$1.4B in Sandy Aid to Rebuild Long Island Electric Grid

LIPA crews working to restore power after Superstorm Sandy. (Rashed Mian/Long Island Press)

The federal government is making more than $730 million available to fund long-awaited Long Island power grid upgrades and an additional $700 million to cover the cost of Sandy-related repairs, officials said.

The $1.4 billion agreement, announced Friday by Gov. Andrew Cuomo’s office, which characterized the move as “unprecedented” in New York State because of its promise to provide protection against future outages without burdening ratepayers with the costs of repairs.

Cuomo’s office said Federal Emergency Management Agency funding will go toward elevating damaged substations, moving certain power lines underground and automatic sectionalizing switches across the grid, among other improvements.

“We need to reimagine New York for the new reality of extreme weather and I want to thank FEMA for providing this new support to help us build back better and stronger than ever before,” Cuomo said in a statement.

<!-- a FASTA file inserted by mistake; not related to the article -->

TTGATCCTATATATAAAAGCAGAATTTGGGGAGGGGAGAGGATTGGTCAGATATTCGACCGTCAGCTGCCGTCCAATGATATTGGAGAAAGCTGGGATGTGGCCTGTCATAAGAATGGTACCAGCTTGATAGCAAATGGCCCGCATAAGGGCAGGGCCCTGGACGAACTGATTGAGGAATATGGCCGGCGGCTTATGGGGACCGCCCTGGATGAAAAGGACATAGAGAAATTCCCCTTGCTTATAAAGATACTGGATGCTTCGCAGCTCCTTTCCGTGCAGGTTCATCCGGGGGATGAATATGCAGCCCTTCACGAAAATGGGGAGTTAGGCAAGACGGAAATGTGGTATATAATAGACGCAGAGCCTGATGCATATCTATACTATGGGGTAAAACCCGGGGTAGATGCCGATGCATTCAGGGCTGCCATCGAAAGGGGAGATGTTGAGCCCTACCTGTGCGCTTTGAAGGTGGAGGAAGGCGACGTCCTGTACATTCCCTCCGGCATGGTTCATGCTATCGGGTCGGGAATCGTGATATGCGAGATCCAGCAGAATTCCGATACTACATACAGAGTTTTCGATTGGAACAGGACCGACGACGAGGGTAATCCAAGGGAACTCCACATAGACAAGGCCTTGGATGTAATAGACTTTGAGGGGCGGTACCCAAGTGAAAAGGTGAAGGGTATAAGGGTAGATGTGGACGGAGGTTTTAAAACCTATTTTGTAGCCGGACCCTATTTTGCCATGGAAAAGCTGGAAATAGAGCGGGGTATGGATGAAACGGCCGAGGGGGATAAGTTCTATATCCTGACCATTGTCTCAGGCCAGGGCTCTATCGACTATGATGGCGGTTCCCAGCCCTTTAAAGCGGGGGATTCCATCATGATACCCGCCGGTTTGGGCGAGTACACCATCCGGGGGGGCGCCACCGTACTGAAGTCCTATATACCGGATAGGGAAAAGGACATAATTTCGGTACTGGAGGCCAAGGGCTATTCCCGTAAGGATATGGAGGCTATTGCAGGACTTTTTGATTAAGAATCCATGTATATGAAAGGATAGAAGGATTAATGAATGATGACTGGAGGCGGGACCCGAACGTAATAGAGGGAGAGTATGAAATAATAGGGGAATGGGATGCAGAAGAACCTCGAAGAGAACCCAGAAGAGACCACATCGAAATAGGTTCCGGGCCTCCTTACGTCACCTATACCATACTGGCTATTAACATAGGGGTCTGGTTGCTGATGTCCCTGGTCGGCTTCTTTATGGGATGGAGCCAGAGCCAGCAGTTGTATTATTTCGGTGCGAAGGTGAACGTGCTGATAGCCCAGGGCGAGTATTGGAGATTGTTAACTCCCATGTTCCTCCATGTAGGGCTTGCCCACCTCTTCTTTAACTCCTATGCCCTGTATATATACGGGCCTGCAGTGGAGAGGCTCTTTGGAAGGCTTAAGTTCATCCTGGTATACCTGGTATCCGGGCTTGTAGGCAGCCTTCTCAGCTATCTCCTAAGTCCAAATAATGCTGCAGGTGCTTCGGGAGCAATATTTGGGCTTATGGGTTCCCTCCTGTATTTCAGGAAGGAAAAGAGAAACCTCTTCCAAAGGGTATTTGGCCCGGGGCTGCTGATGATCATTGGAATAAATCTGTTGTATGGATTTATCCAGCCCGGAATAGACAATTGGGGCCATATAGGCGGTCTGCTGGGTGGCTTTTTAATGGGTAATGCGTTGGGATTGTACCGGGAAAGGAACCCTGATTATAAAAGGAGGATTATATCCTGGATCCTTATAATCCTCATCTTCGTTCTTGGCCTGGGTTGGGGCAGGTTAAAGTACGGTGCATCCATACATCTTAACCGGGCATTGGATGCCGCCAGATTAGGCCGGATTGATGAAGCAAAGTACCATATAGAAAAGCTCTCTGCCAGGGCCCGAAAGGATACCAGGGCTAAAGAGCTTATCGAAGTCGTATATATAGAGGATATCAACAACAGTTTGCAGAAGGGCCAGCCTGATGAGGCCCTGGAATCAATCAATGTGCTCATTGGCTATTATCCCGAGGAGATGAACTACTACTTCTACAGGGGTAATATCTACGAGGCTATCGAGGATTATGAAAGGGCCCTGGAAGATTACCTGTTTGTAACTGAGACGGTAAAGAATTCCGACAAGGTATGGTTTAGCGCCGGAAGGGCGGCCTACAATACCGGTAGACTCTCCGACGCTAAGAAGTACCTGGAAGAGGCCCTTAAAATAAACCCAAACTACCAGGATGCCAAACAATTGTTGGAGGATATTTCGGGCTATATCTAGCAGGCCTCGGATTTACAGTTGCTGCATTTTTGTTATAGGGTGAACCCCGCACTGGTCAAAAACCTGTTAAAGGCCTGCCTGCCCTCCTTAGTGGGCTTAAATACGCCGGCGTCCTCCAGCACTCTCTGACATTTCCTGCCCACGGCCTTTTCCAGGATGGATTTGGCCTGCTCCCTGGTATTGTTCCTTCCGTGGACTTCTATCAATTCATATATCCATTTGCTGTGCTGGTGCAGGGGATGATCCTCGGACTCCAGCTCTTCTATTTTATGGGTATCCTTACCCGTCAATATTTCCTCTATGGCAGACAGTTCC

The agreement also punctuates the complete turnaround of how the electric grid is managed on Long Island after officials blasted the Long Island Power Authority for its handling of the Oct. 29, 2012 hurricane. Since the storm, the state passed a bill that restructured LIPA by transforming it into a holding company and dramatically cutting its staff and board.

“We’re not just building back the same, we’re building back stronger, so that the next time a superstorm hits, the lights don’t go off across Long Island,” Sen. Chuck Schumer (D-NY) added in a statement. “This generous amount of funding from the Federal Hurricane Sandy relief bill will make sure that Long Islanders, who saw such miserable service during the storm, will not be on the hook for the repairs and improvements to the system.”

Under the agreement, the state will bare the responsibility of determining how to utilize the $730 million made available to improve resiliency, a stipulation that the governor’s office cheered.

Ninety-percent of the funding will be paid for by FEMA, with the remainder coming from a federal Community Development Block Grant issued by the U.S. Department of Housing & Urban Development, Cuomo’s office said.